“You have to have one already so you will pay another £30 and set yourself up for a lifetime of fees, penalties and compliance.”

“Once you are on the database you will be obliged to update Whitehall’s register on you for the rest of your life.” [UKPA]

As usual, the Home Secretary, Alan Johnson, is presenting the benefits of signing up as being:

“[…] a means to prove and protect [applicants’] identity in a quick, simple and secure way.”

“It can be used by young people as a convenient and universal proof of age and as a credit card-sized alternative to the passport when travelling in Europe.” [Guardian]

We seem to have lost the previous vague claims that ID cards would variously “reduce fraud”, “combat terrorism and organised crime” and generally “deliver real benefits to everyone” [Via].

And, of course, there’s no mention of the privacy and data sharing issues; the security of the national database which is being compiled from all the personal data (including fingerprints and facial scans) – or the contentious requirement that “those living a Dual Gendered Life” (trans people, in plain English) who don’t have a Gender Recognition Certificate will be required to hold two cards [Via].

As if that wasn’t sufficient reason to be concerned there is, I believe, yet another issue which the government is avoiding saying too much about. Yes, the ID cards scheme is voluntary but from next year, if you want a passport, you will be required to apply for registration on the database (whether or not you opt to have an ID card). Maybe I’m just being paranoid, but it’s hard not to think that, once established, the requirement for registration will be introduced at a later date (eg for access to state benefits, driving licenses, CRB checks, etc).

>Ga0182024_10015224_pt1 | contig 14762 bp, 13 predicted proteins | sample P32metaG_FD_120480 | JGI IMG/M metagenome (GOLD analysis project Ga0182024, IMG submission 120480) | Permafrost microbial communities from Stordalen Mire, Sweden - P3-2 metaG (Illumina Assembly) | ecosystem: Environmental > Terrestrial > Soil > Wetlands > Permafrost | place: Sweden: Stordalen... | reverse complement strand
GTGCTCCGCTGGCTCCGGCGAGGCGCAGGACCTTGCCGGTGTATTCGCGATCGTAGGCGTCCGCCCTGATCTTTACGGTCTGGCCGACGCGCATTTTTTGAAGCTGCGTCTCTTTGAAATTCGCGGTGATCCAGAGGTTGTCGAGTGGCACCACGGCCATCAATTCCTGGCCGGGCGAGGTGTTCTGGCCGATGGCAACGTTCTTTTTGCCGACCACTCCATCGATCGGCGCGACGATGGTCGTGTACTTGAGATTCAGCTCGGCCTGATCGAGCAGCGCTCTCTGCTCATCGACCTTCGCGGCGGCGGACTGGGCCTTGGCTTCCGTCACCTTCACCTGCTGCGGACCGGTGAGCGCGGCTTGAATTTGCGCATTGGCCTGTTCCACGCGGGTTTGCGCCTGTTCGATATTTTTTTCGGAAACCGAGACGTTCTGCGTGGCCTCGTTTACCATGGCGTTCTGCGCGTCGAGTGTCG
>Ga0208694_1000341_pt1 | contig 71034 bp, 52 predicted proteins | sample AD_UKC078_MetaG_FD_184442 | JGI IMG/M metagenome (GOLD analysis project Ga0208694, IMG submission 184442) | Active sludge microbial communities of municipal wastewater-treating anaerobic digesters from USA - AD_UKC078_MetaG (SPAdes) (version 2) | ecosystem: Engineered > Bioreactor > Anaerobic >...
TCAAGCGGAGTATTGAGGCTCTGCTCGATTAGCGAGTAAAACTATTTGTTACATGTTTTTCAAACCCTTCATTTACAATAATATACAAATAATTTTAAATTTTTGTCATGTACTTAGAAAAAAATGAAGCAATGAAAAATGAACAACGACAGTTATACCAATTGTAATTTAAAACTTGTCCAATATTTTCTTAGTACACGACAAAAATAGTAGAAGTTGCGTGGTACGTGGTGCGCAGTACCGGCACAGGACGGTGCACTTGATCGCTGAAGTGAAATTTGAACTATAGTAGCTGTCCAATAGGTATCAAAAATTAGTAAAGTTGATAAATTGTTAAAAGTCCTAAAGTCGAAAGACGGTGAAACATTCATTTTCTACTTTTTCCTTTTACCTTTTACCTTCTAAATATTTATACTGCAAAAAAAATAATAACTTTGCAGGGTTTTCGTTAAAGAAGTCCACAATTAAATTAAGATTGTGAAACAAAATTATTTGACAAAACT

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Cross-posted at The F-Word

Sic transit gloria ID?

August 10, 2009

ID card pic via Getty ImagesAccording to several sources (initially The Daily Mail but also Computer Weekly, ZDNet News and various others), Britain’s shiny new ID cards – as recently unveiled by Home Secretary Alan Johnson (link here) – appear to have been cloned, and the personal details on the chip changed, by “a researcher” named Adam Laurie.

[…] as I watch, Laurie picks up a mobile phone and, using just the handset and a laptop computer, electronically copies the ID card microchip and all its information in a matter of minutes.

He then creates a cloned card, and with a little help from another technology expert, he changes all the information the card contains – the physical details of the bearer, name, fingerprints and so on.

(Via The Daily Mail)

However, not everyone is convinced:

“This story is rubbish,” the Home Office said in a statement. “We are satisfied the personal data on the chip cannot be changed or modified and there is no evidence this has happened.”

(Via ZDNet News)

It’s a little disappointing (but perhaps not surprising) that neither side seems able to provide empirical evidence to either support or refute the claim – I wouldn’t trust either a tabloid newspaper or a government department to present an unbiased analysis. All electronic and digital technologies are potentially vulnerable to breaches of security, we know that. The point is what defences are available to mitigate any system compromises. As David Lacey says in his op-ed piece at Computer Weekly (link here):